originally published on the Beacon Blog
A crazy thing happened last week. A friend of mine, chief executive of Nurses for Newborns Foundation, posted a Facebook status noting that their diaper reserves had been reduced to zero.
Early intervention, specifically programs that help babies, being a pet cause of mine, I put out the call to my network. A few people immediately responded that they would be dropping off diapers. It seems like a small thing, but a newborn can go through 75 diapers in a week and many of the families NFNF serves have to decide between diapers and food, diapers and bus fare to get to work, etc. A crying baby is something that can cause a level of stress and strain only understood if you've experienced it. Among its many services, NFNF provides diapers to families to help with that most basic need - to keep a baby clean and comfortable.
I felt that if I explained the above, I could get some of my friends to help out who wouldn't otherwise think about how far something so simple can go. So I took about five minutes and set up a Facebook event for a "Virtual Diaper Drive," and invited all my friends from the region to take part. Soon a few of them messaged or posted to say they were setting up drives of their own and a few reposted to their group of friends. NFNF posted the event to its Facebook page, and people who were connected to them started to repost.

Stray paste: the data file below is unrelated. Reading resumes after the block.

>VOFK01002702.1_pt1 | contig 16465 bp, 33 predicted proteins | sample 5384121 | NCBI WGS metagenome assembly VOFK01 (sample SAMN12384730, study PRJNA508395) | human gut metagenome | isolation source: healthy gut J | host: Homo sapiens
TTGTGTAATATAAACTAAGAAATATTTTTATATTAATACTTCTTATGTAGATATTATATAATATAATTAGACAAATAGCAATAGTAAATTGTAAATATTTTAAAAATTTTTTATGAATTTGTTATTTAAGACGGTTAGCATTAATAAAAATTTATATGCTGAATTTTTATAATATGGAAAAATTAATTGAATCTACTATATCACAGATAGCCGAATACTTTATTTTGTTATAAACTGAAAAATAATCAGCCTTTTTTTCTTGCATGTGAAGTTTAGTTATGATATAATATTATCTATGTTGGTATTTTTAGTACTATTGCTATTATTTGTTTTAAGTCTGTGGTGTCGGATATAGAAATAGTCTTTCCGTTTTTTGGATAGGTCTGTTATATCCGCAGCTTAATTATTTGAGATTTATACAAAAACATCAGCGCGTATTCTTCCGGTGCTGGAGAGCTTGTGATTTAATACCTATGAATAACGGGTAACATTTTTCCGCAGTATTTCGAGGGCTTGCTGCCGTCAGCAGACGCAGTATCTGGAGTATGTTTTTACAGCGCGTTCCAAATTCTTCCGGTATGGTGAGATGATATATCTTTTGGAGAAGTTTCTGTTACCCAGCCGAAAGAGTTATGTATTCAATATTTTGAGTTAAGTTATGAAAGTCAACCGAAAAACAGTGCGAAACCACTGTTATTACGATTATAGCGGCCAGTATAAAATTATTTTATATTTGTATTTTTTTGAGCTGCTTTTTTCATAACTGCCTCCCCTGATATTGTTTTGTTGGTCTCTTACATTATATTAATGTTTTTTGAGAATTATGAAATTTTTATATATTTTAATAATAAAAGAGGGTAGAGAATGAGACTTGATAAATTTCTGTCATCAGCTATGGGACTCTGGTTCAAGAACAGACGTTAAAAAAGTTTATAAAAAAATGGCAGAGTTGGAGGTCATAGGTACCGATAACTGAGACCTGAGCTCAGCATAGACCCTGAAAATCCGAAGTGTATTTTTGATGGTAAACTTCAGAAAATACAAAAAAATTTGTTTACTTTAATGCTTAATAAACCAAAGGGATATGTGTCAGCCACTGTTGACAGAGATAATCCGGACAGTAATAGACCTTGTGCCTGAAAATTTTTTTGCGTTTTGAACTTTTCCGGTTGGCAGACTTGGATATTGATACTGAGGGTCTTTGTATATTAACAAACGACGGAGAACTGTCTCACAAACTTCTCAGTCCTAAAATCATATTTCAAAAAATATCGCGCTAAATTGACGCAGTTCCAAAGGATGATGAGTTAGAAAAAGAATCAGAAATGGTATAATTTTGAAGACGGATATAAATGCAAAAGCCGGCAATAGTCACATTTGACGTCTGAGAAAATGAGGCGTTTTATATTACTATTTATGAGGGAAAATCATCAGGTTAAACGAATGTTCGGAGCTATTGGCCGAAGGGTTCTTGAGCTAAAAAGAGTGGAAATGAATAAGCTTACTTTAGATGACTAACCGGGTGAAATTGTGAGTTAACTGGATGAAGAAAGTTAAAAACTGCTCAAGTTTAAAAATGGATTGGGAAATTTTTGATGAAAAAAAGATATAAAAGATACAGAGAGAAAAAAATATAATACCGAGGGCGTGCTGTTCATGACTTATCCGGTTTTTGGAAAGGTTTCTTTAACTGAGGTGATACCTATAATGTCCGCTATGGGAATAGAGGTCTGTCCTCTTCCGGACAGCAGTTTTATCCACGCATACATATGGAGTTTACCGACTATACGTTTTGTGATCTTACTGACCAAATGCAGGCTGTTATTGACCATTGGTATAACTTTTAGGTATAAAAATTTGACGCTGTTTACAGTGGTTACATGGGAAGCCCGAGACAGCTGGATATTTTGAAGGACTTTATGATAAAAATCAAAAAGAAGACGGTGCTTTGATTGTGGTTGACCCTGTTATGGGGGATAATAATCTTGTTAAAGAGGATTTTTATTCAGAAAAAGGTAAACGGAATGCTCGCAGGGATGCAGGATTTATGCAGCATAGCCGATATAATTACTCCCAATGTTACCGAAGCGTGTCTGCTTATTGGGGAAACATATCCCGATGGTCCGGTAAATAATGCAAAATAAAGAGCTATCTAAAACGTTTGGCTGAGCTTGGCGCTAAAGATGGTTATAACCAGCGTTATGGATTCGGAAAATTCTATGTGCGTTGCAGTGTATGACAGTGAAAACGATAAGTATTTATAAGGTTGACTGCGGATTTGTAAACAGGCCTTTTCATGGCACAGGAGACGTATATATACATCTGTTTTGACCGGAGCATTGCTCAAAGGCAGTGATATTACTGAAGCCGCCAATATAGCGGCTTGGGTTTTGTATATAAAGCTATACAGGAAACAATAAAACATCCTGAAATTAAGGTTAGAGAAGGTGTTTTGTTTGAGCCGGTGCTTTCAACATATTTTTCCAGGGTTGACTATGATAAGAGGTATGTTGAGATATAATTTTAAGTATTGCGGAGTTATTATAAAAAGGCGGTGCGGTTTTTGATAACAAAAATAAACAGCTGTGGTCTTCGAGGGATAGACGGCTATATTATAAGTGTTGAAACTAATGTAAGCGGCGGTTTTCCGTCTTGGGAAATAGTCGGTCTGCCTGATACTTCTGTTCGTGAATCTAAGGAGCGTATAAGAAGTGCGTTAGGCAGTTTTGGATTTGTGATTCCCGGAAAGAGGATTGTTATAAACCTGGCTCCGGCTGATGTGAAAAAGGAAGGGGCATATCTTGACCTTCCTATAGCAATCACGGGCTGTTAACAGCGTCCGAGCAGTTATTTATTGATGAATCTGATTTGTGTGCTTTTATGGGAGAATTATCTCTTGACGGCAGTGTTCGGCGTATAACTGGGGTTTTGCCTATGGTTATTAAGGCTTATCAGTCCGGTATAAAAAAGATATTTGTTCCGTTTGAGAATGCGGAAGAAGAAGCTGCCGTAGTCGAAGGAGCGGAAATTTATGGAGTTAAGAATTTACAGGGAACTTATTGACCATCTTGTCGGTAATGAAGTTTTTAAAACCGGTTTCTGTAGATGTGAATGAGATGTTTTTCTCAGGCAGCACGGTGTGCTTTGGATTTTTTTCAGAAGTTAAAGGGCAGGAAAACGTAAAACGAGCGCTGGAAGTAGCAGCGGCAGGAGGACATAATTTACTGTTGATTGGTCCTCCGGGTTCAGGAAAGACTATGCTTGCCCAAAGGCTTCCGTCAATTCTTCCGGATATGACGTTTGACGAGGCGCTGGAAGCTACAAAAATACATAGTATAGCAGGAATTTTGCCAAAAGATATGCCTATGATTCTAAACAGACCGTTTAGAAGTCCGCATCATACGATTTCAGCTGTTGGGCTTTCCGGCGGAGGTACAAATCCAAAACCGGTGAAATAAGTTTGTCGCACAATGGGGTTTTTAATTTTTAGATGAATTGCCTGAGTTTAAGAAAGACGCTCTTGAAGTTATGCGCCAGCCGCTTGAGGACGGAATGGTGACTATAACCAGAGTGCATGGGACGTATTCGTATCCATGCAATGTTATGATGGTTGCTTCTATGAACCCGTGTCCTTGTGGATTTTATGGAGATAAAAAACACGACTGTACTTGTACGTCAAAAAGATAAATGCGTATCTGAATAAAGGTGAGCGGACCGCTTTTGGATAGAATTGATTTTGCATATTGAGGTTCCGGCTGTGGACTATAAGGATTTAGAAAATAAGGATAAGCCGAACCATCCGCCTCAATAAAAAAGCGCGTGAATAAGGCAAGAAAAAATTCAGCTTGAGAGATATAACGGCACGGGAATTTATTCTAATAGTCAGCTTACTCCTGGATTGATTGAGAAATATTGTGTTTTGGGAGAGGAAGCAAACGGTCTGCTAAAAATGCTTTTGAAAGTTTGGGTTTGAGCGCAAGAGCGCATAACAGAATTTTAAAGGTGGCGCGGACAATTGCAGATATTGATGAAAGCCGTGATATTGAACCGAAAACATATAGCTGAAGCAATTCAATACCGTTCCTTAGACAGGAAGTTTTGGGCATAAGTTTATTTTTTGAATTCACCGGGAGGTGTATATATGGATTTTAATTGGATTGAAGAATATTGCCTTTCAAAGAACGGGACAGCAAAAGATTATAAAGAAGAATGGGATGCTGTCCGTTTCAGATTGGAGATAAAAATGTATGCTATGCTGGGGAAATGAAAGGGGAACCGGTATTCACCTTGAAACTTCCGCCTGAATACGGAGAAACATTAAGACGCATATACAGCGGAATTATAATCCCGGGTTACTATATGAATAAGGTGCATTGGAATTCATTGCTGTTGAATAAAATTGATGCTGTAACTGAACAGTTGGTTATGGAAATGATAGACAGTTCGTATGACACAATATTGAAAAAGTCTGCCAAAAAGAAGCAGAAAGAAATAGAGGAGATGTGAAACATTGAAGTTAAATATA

By the end of the first day (Tuesday, Aug. 31) Hartford Coffee Co. stepped up as a drop off point (with a $1 off incentive even!) and shared the drive with its network. After only 24 hours, NFNF counted 5,000 diapers through their office doors. Thursday afternoon the count hit 10,000. By Friday afternoon, 15,300. KMOX 1120 aired a story Sunday morning, and Sunday night, Fox 2 and KPLR 11 aired a story on every news broadcast. Final count as of last night 22,734 diapers.
When people start talking social media strategy, I am quick to remind that social networking did not start with the advent of MySpace, Twitter, Facebook and LinkedIn. A chain letter is social media. Quilt circles. Amish friendship bread. It all comes down to very basic offline behavior: We choose our network, we listen to our network, we rely on our network, we trust our network - and even then, if the message isn't relevant, useful or impactful in some way (even if it's a good laugh or the gnashing of teeth) it's not going to resonate with the network, no matter how strong the ties.
Last week happened partially because of a perfect storm (I saw my colleagues post, I had time to post an event, the right number of people saw it and shared it, it was a slow news weekend, all of the people and organizations involved have established networks, etc.), but mostly because I knew someone I trusted, that person had a selfless and important need, the need was digestible and tangible and we communicated it well, and it resonated with enough people in all our networks to catch fire.
Everyone's clamoring to use social media because it's cheap, fast and easy. But when you really look at what you're trying to accomplish, you may find that it's none of the above. You may find that it's completely inappropriate for your message; but if you look harder, you may see that it can support your message in other ways.
So the secret to social media, in my opinion, is to go back to basics. Forget all the technical bells and whistles and apps and ask the basic questions: Does this matter? To whom does it matter and why? What is the best way to get the information to the people who want/need it?